• Along with water supplies, storage, ponds, and irrigation, perhaps there are additional opportunities to consider certain pool designs when pools are desired which can act as emergency fire suppression supplies when not utilizing chemically sanitized pools and larger water features. Using pools such as natural pools (i.e. Bio-pools), ozonated and/or ultra-violet light filtered or ionized pools as not to become a pollution to the environment nor pose an additional fire or other hazard if used. Chemical-reliant swimming pools such as chlorine are not good options and pose unknown hazards in any use for fire control and pose an environmental risk.
  • Permeable paving spaces for people's use. The variety of permeable paving spaces allows for groundwater infiltration in the immediate area surrounding a house and could help with soil moisture content and reduce evaporation rates in these locations. Less use of decks (wood and recycled synthetic plastic decks are common deck material choices) and more use of either gravel mulches, decorative or standard concrete, and permeable paving options for paths, driveways, and patios as ground barriers to the home or building and can serve as water collection points for underground storage or ground water recharging faculty when the snow melts or rain falls.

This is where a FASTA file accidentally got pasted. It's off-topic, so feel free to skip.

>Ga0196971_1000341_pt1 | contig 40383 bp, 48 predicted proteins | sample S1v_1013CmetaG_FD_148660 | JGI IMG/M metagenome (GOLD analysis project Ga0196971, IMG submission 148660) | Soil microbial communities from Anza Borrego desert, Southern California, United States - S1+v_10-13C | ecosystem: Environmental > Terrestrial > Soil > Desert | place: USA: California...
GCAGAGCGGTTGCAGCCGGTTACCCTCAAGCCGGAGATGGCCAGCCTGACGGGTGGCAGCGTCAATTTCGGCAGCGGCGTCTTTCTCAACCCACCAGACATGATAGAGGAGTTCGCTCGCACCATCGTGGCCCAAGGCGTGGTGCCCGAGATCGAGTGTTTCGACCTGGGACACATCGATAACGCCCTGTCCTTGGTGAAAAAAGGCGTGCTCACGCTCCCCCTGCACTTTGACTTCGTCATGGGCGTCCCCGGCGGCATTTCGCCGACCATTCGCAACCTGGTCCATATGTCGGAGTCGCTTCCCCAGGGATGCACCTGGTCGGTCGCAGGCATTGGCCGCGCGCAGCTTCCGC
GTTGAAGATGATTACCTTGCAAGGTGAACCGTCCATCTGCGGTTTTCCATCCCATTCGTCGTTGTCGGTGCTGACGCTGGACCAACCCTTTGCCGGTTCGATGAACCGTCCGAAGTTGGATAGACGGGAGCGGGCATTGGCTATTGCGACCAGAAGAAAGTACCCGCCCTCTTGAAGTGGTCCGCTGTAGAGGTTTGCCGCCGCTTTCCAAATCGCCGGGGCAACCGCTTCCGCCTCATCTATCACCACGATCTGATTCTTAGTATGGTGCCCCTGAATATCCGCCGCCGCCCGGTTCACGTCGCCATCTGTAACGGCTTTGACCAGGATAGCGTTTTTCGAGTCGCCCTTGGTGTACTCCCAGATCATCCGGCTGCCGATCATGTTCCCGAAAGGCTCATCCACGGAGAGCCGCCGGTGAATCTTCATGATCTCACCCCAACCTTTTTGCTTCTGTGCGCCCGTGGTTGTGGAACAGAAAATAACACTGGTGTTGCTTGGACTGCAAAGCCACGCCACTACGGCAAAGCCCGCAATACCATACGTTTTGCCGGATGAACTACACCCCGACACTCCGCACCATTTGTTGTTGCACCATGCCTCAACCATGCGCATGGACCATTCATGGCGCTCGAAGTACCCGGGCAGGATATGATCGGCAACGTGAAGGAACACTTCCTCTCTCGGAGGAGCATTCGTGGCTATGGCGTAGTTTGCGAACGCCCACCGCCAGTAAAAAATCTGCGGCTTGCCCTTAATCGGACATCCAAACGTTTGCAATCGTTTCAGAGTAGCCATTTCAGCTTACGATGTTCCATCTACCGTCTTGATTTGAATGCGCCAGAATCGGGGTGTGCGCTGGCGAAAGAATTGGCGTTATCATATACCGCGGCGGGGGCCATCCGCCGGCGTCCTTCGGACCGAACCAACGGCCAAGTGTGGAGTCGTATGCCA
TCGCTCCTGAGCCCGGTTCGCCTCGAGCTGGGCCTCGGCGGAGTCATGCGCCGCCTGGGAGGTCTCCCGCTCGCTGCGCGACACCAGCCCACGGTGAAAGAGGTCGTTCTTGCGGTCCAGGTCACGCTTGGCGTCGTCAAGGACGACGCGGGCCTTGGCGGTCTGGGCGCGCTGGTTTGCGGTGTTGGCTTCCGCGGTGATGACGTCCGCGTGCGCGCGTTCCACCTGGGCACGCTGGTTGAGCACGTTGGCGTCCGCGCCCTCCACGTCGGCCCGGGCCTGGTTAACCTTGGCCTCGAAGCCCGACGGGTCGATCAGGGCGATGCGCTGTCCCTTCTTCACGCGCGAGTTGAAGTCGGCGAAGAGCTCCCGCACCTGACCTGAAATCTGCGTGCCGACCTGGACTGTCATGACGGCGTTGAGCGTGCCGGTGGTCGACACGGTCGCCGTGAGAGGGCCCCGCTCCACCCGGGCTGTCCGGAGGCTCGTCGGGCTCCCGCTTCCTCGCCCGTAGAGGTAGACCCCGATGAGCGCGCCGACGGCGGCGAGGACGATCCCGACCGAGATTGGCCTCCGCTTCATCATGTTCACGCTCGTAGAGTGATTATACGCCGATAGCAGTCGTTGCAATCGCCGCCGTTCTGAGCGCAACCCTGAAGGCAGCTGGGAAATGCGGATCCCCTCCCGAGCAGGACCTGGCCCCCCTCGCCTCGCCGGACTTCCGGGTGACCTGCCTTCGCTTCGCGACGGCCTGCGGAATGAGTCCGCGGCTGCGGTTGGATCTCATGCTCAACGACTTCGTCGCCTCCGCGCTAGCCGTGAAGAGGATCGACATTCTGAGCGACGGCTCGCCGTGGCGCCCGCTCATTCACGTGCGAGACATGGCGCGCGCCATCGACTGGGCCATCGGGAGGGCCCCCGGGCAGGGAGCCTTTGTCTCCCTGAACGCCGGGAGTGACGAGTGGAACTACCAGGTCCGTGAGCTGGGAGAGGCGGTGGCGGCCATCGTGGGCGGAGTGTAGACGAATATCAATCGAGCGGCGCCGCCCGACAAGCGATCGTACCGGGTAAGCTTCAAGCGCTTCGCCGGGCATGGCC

As a final addition, consider that home and commercial building services offer fire suppression and alert systems such as Frontline which networks with an app on your phone and alerts you to live nearby wildfire activity to your home, building, or specified location and can allow you control and use of a personal fire suppression system built into your home or building usable when at home as well as remotely when away or traveling. Some towns and cities require and allow for indoor sprinkler systems on new builds, check with your local government office.